By Dr John Kirkegaard, CSIRO Plant Industry
“What are the roots seeing?” is the question researchers
are asking to gain a fresh perspective into some puzzling crop responses
and to find ways to improve crop performance.
Recent research by a team at CSIRO Plant Industry, funded by the GRDC
Soil Biology Initiative, has provided insights into how crops respond
to direct-drill (no-till) farming systems.
Dr Michelle Watt used a “wheat-root’s view” approach
to explain the long-observed poor vigour of direct-drilled wheat in southern
Australia. Previous work had shown that inhibitory bacteria (Pseudomonas
spp.) were building up on roots of direct-drilled wheat, but the reason
Shared ground: a new wheat root (left) in close association with
previous season canola roots in a subsoil biopore.
Close examination of roots in the field combined with laboratory and
microscopy studies, showed that the wheat roots are slowed in the hard,
uncultivated soil as they are forced to find existing biopores and cracks
to penetrate the soil.
The slower growth allows bacteria to multiply to damaging numbers on
the slowgrowing root tips. These negative effects can be avoided by achieving
faster root growth by sowing early into warm soil, using deep points to
provide softer soil below the seed, or using wheat varieties with more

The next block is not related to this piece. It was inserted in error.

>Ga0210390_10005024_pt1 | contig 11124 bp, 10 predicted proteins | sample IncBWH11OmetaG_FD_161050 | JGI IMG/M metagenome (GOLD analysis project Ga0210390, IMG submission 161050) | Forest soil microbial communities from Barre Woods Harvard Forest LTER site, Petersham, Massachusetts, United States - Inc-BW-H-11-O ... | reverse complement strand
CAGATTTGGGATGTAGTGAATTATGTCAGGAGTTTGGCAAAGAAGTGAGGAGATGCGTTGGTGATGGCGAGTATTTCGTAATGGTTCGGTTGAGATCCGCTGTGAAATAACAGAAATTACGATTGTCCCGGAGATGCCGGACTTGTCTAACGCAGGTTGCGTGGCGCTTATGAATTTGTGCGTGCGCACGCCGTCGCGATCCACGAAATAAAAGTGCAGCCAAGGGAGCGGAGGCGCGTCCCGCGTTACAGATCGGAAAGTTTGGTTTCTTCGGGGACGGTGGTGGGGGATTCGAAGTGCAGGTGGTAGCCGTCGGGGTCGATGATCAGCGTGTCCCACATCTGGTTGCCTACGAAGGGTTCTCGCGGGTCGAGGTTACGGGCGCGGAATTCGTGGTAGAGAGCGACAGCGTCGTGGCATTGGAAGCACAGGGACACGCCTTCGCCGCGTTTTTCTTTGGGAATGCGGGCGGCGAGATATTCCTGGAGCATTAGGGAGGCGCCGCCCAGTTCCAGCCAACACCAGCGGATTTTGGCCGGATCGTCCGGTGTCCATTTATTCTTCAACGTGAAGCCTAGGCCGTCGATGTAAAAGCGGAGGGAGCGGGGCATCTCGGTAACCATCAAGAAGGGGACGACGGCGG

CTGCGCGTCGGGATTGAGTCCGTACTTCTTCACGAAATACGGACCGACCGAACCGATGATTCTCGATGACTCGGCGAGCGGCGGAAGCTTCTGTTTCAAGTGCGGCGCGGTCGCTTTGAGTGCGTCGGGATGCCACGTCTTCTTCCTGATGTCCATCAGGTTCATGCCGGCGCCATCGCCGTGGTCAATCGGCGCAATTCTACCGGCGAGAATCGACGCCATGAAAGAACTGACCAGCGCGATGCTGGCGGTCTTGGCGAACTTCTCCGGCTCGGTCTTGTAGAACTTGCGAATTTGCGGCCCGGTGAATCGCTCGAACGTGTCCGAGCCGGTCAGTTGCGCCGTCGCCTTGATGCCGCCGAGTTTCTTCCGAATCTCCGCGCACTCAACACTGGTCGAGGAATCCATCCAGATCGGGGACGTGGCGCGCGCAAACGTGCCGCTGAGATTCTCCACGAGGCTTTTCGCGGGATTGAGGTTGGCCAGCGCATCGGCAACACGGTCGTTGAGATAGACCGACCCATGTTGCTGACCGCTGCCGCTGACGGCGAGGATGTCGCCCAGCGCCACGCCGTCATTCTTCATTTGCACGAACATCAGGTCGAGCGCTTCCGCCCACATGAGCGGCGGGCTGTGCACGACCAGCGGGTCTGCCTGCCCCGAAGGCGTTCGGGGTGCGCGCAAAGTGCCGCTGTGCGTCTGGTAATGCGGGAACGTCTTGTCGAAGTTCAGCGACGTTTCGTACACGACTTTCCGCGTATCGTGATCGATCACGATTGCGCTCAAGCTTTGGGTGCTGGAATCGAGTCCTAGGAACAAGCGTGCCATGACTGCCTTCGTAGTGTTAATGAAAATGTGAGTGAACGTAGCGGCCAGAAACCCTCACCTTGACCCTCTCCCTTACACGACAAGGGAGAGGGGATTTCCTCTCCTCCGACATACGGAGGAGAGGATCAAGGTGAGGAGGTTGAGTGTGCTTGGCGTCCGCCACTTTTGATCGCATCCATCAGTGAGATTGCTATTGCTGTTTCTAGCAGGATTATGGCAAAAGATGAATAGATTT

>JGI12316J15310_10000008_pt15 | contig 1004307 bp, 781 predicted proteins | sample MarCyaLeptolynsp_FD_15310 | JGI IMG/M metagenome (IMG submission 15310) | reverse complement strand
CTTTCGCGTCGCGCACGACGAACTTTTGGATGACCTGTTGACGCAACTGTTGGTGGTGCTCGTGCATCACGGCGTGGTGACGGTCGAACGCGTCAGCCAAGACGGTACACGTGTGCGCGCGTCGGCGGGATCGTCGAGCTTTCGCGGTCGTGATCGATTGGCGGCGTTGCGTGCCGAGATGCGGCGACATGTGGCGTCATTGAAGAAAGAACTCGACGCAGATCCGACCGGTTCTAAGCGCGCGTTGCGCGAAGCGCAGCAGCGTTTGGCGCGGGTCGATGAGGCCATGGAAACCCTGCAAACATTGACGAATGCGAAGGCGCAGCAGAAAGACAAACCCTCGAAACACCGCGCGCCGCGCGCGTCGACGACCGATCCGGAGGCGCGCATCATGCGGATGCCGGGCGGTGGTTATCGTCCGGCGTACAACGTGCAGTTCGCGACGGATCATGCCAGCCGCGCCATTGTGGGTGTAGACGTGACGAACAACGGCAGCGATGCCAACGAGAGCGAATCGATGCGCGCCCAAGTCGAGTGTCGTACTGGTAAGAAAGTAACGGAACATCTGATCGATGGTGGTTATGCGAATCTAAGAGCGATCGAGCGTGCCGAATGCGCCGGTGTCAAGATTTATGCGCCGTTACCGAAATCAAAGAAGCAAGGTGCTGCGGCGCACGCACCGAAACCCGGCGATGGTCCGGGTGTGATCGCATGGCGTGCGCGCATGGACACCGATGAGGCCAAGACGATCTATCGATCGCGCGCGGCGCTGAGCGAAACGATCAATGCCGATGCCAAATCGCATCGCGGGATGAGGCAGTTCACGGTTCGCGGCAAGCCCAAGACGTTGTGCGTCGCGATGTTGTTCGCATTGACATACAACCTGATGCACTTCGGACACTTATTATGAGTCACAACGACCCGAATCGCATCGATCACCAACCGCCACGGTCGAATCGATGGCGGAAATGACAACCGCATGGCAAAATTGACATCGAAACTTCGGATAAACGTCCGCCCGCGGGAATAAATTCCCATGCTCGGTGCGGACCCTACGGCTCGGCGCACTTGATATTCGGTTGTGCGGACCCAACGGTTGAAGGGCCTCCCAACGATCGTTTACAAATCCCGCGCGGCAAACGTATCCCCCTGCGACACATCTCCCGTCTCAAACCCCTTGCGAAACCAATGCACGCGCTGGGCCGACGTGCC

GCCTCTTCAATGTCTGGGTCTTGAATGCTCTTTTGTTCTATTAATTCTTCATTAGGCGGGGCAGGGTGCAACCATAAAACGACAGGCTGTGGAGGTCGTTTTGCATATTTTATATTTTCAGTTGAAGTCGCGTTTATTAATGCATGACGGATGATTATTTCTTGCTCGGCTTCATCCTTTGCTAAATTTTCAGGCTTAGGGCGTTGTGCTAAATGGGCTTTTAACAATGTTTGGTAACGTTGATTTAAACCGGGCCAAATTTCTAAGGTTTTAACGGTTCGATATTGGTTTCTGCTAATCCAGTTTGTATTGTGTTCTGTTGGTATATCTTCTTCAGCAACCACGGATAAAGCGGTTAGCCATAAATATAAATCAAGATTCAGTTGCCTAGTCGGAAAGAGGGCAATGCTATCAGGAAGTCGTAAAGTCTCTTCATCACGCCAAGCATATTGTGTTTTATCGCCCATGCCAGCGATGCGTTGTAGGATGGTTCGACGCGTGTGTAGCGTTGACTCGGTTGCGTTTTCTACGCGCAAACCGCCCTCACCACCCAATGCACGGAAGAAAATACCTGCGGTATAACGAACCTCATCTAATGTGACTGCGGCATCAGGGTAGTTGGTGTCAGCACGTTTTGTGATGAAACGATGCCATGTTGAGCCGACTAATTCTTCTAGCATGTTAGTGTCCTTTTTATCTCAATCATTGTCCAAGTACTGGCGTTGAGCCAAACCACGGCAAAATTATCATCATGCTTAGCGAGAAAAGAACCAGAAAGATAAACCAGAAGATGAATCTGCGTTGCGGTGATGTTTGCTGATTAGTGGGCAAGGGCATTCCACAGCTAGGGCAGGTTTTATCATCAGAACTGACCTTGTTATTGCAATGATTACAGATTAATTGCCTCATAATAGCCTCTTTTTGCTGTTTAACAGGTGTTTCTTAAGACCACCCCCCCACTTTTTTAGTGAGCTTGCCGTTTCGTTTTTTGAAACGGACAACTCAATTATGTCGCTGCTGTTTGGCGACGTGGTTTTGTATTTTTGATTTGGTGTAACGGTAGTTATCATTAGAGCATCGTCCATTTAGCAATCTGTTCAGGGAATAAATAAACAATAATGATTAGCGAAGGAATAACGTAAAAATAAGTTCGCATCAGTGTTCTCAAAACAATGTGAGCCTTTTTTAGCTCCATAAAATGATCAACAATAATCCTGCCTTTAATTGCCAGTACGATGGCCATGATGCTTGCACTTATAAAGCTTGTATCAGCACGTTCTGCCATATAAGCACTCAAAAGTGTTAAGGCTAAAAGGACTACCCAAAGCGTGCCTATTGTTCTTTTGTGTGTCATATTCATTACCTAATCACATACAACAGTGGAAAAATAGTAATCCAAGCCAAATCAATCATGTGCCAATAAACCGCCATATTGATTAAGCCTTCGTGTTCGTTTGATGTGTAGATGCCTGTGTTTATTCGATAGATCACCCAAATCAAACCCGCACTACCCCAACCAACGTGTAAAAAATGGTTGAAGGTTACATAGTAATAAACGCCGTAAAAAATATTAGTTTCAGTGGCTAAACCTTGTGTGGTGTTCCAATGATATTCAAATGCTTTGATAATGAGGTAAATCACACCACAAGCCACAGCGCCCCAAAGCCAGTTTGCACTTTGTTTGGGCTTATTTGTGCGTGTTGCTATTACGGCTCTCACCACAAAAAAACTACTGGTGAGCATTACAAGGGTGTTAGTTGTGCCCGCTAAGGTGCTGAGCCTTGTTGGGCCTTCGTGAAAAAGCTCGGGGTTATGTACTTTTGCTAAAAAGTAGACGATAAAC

vigorous roots. Other potential benefits of faster growing roots are more
efficient nutrient capture and deeper soil penetration.
As the roots grow deeper into the soil profile to reach water for grain-filling,
they become even more reliant on biopores and cracks as the density and
hardness of the soil increases. Previous studies suggest that between
40 and 80 percent of roots in subsoils may be found in or near biopores.
Dr Margaret McCully is studying roots in these deep biopores in long-term,
no-till paddocks, and has made some surprising observations. The residues
of dead roots from up to two years of previous crops remain in many of
These residues include old water conducting tissues and, surprisingly,
numerous root hairs and other root surface material. Living roots of the
current crop intermingle with these residues.
The biopores also contain an array of soil microbes, as well as small
soil fauna and their nutrient-rich fecal material. Thus although subsoils
are generally thought to be low in organic matter and biological activity,
wheat roots confined to biopores will experience quite different conditions
to those that soil scientists traditionally measure.
As deep biopores provide the main zones for root growth in the subsoil,
the impacts of management on their formation, maintenance, utilisation
and the ability of roots to function effectively within them are of interest
For more information:
Dr John Kirkegaard, 02 6246 5080, email@example.com
GRDC RESEARCH CODE CSP329, program 4
North, South, West